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The Liberation of Khaos

Corporations Unbound

A presentation for Philips

July 22, 2008
(abridged version)
The intention of this presentation is to provide Philips with a vision and illustrative
process to adventure into the company’s potential for new creativity and growth.

This presentation draws from Philips’ strategic documentation, including,

Democratizing the future
Towards a new era of creativity and growth
by Josephine Green

The beginning point for this adventure: a place called ‘Khaos’.

The journey through Khaos will ultimately lead to unparalleled
imagination and inspiration.
Chaos, n., "disorder: a state of complete
disorder and confusion"
Khaos, original Greek: "void, abyss"
Khaos or Chaos?

The not yet known versus disorder. Have we

been operating under inaccurate definitions of
words… and thus, society?
Corporate Khaos or Chaos?

Corporations, by definition, abhor the not yet

known of the void/abyss…

or, do corporations abhor the disorder of Chaos?

Is it totally impossible to escape from the day-
to-day battles of the real world?
… or is it possible for corporations (employees-
shareholders-consumers) to adventure into the
not yet known (Khaos) in a way that is both
constructive and responsible?
The adventure of discovery…
Discovery: a mystical, light dawning experience.

How can a corporation regain its mystical sense

of adventure?
What to consider as a corporation evaluates a new
adventure into Khaos:

• Looking beyond assumptions

• Models & tools
• Seeing the lights & talents
• The Visible & the Trojan horse (wisdom choices)
Part I
Looking beyond assumptions.
Shareholders. The good, bad, and ugly.
Active & passive ownership of corporations.

When Berle and Means published their landmark study, The Modern
Corporation and Private Property (1932), there were, almost literally, no
institutional owners of stocks. Nonetheless, they warned that:

"the position of ownership has changed from that of an active to that of a passive agent,
(with the) 'owner' of industrial wealth left with a mere symbol of ownership, with the
power, the responsibility, and the substance . . . of ownership transferred to a separate
group (the corporate managers) in whose hands lies control."
Institutional investors as a group now own about 66 % of the total of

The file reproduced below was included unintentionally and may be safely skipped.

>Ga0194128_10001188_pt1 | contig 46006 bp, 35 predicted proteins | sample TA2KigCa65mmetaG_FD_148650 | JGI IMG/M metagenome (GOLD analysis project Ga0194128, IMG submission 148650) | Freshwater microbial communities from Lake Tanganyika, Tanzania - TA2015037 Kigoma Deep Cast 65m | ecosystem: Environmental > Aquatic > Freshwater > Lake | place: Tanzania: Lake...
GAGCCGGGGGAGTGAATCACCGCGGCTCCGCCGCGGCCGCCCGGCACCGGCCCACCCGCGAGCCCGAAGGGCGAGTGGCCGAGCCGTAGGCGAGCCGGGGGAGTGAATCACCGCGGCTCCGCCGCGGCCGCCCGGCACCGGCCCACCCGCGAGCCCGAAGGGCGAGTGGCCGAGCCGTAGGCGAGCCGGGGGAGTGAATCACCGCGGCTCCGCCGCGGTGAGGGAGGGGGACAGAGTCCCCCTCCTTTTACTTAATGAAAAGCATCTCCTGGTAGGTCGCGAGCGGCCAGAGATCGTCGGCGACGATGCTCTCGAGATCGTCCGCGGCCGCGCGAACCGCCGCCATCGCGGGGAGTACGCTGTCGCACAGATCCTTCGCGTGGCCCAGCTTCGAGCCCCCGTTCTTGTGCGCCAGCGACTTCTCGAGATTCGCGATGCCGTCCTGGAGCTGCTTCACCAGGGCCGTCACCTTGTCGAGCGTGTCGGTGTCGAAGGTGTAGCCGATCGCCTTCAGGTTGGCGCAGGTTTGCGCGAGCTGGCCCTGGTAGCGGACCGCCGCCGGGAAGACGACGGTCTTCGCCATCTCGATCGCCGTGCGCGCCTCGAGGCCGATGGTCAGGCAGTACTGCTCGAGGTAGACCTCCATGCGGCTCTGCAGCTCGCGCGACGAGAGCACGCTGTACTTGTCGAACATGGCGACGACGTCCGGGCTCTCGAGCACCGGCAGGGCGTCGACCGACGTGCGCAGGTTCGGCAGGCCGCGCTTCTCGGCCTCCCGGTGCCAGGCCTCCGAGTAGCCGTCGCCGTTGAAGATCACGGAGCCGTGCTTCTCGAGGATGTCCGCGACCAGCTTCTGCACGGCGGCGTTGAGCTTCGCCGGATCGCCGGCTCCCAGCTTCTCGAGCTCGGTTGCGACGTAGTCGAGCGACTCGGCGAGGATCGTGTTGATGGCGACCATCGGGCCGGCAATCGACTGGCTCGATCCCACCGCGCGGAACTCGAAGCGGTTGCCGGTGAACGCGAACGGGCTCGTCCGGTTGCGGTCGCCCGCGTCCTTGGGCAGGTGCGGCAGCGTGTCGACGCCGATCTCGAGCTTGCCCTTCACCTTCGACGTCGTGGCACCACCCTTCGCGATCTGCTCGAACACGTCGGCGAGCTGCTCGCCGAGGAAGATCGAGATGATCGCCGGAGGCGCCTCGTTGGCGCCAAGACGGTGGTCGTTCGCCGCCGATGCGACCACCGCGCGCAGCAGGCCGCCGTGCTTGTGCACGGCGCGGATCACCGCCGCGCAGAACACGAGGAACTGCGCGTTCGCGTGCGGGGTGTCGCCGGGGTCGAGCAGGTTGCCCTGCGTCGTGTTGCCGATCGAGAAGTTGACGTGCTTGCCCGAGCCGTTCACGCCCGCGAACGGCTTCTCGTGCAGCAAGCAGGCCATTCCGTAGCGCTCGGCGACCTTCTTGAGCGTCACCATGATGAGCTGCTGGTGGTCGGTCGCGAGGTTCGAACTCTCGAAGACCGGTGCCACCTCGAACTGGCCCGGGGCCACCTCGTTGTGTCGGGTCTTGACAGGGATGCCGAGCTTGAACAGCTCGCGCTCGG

U.S. stock.

Those individual owners, who held virtually 100 % of all shares when
Berle and Means' book was published in 1932, now constitute just 34
% of the total.

Sea change is an understatement; we have truly witnessed a

revolution in stock ownership.
A remarkably small group of institutional managers now
dominate the ownership scene.

The largest 100 managers alone hold 52 percent of all shares,

$6.8 trillion in U.S. equities.

This relative handful of giant investors have the real—not

merely the theoretical—power to exercise dominion over the
corporations they own.
"Keiretsu" is a Japanese word that refers to a group of businesses
that share an ownership stake in one another as a means of mutual

The accounts managed by Citigroup's money management division

now hold some 42 million shares of Citigroup itself. When combined
with Citigroup shares held by other managers who face the same
conflicts, reinforced by the common ownership of other managers
controlled by these conglomerates, the aggregate is enormous:
institutions own about 65 percent of Citigroup's shares.
What effect does cross-ownership (mutual protection) have on corporate
governance? On the fundamentals of production-consumption?

Financial institutions making money from money rather than from

production-consumption. This may not be wrong in and of itself, but what
are the priorities and movers of the market?

Are there checks and balances? Corporate versus individual shareholding.

• Does the general consumer-employee operate as a
check & balance to institutional investors?
• How does the general consumer-employee exploit
the tool of mutual protection?
• What are the motivations of the individual
Only 10 years ago, few European households invested in stocks and most of their financial wealth was held in the form of
liquid, safe, but low-return assets. Participation in the stock market was limited to a small segment of the population,
those in the very upper tail of the wealth distribution, relatively well educated and with little exposure to other sources of
risk, except possibly entrepreneurial risk.

By the end of the 1990s, however, although wide differences between countries persist, a much larger proportion of